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Very few bright spots in these later cartoons
PeachHamBeach10 July 2013
Warning: Spoilers
By the early 60s, Woody Woodpecker had been a cartoon icon for nearly 20 years. He had gone through several makeovers physically, audibly and personality wise. He had established a legacy of outwitting such antagonists as Wally Walrus and Buzz Buzzard, and had even gained a few family members (Splinter and Knothead as voiced by June Foray :)

Later, the studio phased out Wally and Buzz became more scarce. New antagonists weren't nearly as memorable (Dooley and Mrs. Meaney...yawn) but Gabby Gator (voiced by the great Daws Butler) was the one character who came along that brightened a few of the "Woody version 5.0" cartoons. In the late 50s, Woody's eyes stopped being green. It was a sign that the Golden Age of cartoons was beginning to end. Animation studios were looking for ways to save money, and cheapening the animation process was but one offense. Stories had once been clever and funny. Now they were dull and lackluster. Though I have never had anything against Gracie Stafford voicing Woody, by the time she took the job, WW cartoons had become really boring and unremarkable compared with their predecessors.

But in this short, the delightful presence of Gabby makes all the difference. It may not be a masterpiece cartoon, but it's fun, and funny, to watch Gabby try desperately to deceive the woodpecker into thinking he's staying in a posh resort. Carrot flavored soap chips LOL
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It's diner time with Gabby Gator and Woody Woodpecker
TheLittleSongbird22 September 2017
Was very fond of Woody Woodpecker and his cartoons as a child. Still get much enjoyment out of them now as a young adult, even if there are more interesting in personality cartoon characters and better overall cartoons.

That is in no way knocking Woody, because many of his cartoons (primarily the earlier ones of the 40s to the early 50s, once Paul J. Smith took over in the late 50s onwards the cartoons became very hit and miss) are a lot of fun to watch and more and also still like him a lot as a character. This review for 'Gabby's Diner' is going to be very similarly worded to my one for the previous Woody/Gabby Gator cartoon 'Southern Fried Hospitality' but what worked so well and didn't quite work so well is exactly the same here than in that cartoon.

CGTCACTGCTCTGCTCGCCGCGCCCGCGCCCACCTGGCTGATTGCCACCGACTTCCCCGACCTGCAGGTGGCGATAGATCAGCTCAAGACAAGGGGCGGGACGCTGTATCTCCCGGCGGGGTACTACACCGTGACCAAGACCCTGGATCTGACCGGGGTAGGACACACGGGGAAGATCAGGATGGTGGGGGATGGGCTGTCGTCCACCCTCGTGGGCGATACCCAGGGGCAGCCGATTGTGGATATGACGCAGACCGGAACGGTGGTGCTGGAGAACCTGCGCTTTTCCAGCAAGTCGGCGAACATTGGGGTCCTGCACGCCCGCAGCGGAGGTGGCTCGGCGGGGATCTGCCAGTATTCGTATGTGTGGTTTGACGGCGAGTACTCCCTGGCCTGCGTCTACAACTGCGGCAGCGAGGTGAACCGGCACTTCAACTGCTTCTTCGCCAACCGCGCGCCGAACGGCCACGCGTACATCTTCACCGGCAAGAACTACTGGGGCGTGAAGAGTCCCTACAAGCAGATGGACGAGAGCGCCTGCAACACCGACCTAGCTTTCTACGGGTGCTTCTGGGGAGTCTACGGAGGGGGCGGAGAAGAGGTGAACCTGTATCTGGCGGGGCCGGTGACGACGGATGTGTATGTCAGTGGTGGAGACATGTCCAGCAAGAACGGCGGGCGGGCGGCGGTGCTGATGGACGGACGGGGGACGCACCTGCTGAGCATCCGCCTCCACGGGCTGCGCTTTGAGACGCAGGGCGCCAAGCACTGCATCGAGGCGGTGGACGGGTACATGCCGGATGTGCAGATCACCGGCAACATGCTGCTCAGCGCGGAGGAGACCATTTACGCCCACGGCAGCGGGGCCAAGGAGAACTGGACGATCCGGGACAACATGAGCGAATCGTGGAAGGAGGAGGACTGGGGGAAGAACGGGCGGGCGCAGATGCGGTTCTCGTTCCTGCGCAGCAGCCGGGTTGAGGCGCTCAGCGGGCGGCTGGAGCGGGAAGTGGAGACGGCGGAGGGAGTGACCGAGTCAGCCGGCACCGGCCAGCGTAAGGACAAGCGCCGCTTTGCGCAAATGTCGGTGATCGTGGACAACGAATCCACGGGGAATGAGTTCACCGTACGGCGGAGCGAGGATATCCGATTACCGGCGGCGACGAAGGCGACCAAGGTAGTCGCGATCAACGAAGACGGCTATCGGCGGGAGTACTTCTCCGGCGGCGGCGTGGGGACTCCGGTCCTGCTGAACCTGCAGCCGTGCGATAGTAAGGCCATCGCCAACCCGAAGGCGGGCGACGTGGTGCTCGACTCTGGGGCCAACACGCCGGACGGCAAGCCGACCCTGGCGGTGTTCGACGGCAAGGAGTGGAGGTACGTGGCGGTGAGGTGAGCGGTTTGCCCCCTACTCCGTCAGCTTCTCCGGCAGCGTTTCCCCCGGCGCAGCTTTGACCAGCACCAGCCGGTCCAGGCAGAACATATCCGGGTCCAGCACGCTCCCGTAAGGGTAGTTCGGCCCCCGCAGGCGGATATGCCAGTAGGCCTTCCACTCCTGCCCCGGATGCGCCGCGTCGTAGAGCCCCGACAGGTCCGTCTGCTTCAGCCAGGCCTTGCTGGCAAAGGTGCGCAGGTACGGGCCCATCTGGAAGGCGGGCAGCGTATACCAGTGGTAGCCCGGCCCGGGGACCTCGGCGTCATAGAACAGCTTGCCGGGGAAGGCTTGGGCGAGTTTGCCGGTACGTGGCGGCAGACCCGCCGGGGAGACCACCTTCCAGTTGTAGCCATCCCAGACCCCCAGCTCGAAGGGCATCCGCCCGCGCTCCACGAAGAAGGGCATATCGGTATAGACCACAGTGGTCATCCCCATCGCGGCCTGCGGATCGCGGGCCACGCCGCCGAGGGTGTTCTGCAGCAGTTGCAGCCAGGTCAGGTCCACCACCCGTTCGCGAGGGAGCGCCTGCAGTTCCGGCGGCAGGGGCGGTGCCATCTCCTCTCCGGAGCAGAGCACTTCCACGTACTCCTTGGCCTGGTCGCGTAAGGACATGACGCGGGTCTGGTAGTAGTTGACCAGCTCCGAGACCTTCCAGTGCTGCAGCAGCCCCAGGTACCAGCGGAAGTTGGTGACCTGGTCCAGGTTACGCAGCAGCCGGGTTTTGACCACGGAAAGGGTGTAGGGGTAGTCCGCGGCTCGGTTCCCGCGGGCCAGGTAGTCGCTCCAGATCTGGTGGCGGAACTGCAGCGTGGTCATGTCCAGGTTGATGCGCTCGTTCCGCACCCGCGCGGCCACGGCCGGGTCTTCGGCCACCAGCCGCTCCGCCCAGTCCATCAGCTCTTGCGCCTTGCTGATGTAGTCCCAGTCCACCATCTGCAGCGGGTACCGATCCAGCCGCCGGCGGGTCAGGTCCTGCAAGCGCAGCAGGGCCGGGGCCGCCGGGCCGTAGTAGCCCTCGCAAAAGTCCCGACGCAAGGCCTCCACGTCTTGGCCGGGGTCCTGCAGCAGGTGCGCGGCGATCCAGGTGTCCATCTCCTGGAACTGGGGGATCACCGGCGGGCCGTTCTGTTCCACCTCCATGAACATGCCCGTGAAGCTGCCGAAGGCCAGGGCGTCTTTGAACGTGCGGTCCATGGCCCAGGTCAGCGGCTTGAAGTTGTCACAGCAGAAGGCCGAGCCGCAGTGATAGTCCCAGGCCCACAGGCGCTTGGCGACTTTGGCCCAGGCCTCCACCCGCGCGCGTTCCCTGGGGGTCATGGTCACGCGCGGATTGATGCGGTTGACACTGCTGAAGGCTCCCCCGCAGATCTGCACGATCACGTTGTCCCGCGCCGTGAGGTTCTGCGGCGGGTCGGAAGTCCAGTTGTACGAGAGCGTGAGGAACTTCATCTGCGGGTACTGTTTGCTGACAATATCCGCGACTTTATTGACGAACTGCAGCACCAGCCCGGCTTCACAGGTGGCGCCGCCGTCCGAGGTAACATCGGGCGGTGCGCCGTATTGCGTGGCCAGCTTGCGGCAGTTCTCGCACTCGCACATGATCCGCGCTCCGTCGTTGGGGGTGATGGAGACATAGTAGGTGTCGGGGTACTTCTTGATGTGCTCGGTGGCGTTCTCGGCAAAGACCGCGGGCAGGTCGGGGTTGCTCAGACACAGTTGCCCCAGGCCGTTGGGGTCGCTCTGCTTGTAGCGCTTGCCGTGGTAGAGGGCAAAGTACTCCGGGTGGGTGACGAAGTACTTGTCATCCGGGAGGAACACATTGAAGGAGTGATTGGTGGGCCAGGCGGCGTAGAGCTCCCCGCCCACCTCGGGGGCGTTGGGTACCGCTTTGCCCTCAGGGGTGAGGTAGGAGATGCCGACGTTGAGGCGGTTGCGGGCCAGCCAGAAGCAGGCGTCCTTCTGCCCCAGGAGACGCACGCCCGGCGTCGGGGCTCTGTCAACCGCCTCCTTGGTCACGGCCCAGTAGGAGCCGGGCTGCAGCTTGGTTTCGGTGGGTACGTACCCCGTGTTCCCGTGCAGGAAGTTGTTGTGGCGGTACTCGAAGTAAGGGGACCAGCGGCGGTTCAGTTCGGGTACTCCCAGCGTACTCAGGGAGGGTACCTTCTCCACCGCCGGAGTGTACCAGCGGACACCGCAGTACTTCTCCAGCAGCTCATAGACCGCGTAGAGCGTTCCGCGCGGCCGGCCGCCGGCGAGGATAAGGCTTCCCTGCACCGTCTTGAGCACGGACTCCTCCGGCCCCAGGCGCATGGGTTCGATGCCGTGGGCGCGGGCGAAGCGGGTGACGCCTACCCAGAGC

Here, Woody is fun and is a pest without being too obnoxious, and while he is not the insanely manic character of the 40s-early 50s efforts he is closer to that to the toned down subdued persona of most of the later cartoons.

Gabby Gator doesn't always work for me, he has not always been interesting and his dumbness can be overdone, but here he's funny and his less-than-clever personality is endearing this time and doesn't go overboard with the silliness. He works really well with Woody and one of Woody's better conflicts for a while, and distinctively and reliably voiced by Daws Butler. Grace Stafford as always does a great job.

Jack Hannah's involvement has something to do with it perhaps. He does such a great job with making the characters as strong as possible, while providing some of the funniest and most imaginatively gags of any Woody Woodpecker cartoons in a long time. While the animation is still a bit simple and rushed-looking in the drawings (low budgets and time constraints being the reasons), the colours and attention to detail are vastly improved from most Woody Woodpecker cartoons from this period being much more vibrant and meticulous.

The story is very predictable and could have done with a little more variety but the energetic pacing helps make it involving. The music is bouncy, energetic and very lushly orchestrated, not only synchronising and fitting with the action very well but enhancing it.

Overall, another surprisingly good later Woody Woodpecker cartoon. 8/10 Bethany Cox
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